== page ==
Why Your Balance Sheet is More Important than Your P&L

Many business owners look at their profit and loss statement and determine if they’re profitable or not.  How is revenue tracking against last month or last year?  Any changes in gross or net profit margin?  If I’m making money then everything must be ok.  There is some validity to that way of thinking.

However, earlier this year, I attended a business summit where one of the guest speakers made the statement “your balance sheet is more important than your income statement” and then went on to explain why.  Here are some of the reasons she gave:

  1. While the P&L reveals the ability of the business to generate a profit, it does not reveal the amounts of investment needed to support sales and profits.
  2. The balance sheet reveals the liquidity of the business.  A balance sheet list assets from the most liquid (cash) at the top to the least liquid at the bottom (fixed and other assets).  You’ve heard the expression “cash is king.”  Liquidity is needed to fund payroll, handle operating expenses and provide owners’ distributions for taxes.
  3. Watching trends on the balance sheet (when paired with the income statement) helps you calculate changes in your key performance indicators over time.  Am I collecting my accounts receivable faster or slower?  How is my inventory turning?  Without the balance sheet, you couldn’t monitor changes in these trends.
  4. Your balance sheet tells how much of your assets you own vs how much your creditors own.  When you buy a house and put 10% down, your lender “owns” 90% of your house.  Over time, you pay the loan down to the point where you have no debt and you own 100% of the house.  Think of your business the same way.  Financial leverage is using debt to finance your business with cash you don’t have.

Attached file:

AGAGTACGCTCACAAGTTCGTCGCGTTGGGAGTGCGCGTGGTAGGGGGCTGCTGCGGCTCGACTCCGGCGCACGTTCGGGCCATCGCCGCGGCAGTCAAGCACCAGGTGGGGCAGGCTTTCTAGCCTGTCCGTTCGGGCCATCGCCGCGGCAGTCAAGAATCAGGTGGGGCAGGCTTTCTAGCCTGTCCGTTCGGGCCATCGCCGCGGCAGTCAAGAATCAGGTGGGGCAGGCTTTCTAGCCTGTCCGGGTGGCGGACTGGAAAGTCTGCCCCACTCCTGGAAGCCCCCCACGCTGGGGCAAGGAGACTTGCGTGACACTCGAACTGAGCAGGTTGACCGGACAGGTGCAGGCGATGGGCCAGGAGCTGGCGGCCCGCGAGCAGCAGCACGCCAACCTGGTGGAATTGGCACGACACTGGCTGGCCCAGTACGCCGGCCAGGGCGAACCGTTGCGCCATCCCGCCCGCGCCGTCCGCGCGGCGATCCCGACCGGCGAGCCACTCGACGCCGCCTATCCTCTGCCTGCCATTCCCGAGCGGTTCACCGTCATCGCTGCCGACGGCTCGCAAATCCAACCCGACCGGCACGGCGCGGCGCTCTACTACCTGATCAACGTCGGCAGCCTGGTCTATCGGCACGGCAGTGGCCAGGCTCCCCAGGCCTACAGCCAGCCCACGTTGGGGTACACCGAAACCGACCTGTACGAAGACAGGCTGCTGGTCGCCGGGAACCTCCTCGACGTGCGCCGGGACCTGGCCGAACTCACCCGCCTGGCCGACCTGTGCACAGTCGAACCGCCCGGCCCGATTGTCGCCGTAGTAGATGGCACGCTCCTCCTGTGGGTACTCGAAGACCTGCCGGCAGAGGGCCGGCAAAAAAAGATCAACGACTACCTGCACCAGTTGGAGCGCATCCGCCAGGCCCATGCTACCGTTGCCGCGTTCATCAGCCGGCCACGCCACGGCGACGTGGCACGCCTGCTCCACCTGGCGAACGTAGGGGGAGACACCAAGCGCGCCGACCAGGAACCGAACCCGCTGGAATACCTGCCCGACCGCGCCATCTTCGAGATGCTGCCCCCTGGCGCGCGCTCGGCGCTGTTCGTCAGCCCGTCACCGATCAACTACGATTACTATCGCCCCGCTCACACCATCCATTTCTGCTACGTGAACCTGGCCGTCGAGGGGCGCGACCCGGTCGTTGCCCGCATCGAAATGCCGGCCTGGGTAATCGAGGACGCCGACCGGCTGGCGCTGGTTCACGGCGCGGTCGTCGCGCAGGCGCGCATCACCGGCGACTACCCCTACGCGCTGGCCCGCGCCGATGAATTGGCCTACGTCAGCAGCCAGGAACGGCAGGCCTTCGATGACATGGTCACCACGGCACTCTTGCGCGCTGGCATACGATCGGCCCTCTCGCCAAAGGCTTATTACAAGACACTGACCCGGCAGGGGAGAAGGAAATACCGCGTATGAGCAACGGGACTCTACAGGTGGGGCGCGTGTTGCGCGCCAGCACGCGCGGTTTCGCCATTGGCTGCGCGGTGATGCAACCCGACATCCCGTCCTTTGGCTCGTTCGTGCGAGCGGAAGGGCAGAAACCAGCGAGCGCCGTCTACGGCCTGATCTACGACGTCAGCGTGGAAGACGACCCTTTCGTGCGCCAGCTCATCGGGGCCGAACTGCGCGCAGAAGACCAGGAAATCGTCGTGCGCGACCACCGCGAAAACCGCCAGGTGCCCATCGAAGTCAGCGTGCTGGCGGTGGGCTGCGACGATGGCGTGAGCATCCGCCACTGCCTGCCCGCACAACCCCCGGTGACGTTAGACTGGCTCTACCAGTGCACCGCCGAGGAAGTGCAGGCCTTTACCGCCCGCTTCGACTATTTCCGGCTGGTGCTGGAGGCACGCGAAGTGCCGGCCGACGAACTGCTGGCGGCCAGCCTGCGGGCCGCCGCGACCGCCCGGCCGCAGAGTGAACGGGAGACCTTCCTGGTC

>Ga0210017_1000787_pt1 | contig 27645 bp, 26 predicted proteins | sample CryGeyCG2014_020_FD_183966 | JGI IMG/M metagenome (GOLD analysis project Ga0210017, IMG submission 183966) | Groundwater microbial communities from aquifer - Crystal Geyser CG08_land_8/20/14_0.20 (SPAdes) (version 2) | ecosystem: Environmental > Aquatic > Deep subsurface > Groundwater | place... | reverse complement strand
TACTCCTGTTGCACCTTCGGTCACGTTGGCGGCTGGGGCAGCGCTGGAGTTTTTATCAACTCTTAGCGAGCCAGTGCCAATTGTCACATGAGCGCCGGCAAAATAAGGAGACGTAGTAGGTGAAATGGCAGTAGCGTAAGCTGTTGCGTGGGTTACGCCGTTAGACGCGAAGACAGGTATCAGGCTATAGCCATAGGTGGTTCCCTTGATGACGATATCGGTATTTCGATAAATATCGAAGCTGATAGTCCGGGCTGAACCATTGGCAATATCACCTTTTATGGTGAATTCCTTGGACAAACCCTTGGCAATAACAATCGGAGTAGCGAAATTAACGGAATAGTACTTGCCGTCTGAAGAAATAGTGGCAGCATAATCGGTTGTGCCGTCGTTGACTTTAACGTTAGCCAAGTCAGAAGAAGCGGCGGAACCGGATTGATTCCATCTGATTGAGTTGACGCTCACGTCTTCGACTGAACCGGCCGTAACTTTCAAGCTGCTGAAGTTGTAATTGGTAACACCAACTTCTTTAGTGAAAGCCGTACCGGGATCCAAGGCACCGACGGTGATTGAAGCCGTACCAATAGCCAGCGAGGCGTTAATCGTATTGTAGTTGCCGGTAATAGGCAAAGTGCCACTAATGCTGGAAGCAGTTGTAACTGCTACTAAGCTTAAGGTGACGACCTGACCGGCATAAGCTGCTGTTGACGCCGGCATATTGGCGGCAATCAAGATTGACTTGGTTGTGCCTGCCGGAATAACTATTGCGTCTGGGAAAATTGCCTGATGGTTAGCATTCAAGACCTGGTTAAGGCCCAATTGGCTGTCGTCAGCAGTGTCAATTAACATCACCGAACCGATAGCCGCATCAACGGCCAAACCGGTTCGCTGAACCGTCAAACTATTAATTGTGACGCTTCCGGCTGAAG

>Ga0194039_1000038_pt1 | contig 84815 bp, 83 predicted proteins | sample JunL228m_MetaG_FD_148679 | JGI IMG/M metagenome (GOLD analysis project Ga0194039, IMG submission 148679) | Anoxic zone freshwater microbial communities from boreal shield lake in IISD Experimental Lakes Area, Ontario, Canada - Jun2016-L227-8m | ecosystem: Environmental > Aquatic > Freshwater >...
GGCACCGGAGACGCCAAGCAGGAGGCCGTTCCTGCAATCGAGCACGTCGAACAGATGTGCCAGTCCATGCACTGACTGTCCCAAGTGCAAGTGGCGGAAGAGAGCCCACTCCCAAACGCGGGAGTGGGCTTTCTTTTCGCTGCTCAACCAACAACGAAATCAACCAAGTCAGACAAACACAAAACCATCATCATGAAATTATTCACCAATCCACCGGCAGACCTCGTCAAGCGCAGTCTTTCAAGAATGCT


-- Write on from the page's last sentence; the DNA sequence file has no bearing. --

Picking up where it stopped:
The question is how much leverage is enough and how much is too much?  Most borrowing for a business starts with a line of credit and is secured by accounts receivable.  Most banks are willing to loan 75-80% of your accounts receivable as a maximum.  That means they’re willing to give you $3-4 of debt for every $1 of equity you have in those accounts (75-25 is 3-1, 80-20 is 4-1).  Remember this is a maximum.  Just because they’re willing to loan it, doesn’t mean you should borrow it.  Leverage will vary from company to company, it depends on where you are in your growth cycle, what type of industry you’re in and management style.  However, the rule of thumb is most banks are willing to loan to a balance sheet with 3-1 leverage or less.  If you’re higher than that, it may be difficult to obtain the financing you need from a bank.

Since much of my career was in banking, I was trained to look at both the balance sheet and the profit and loss statement.  Bankers look for trends in profitability (the profit and loss statement), but also look for trends in liquidiy, activity (AR and inventory turns) and leverage (how much you own vs owe).  Since the balance sheet has 3 of the 4 things bankers look at when lending, I hold the opinion that the balance sheet is more important than the profit & loss statement.  What do you think?

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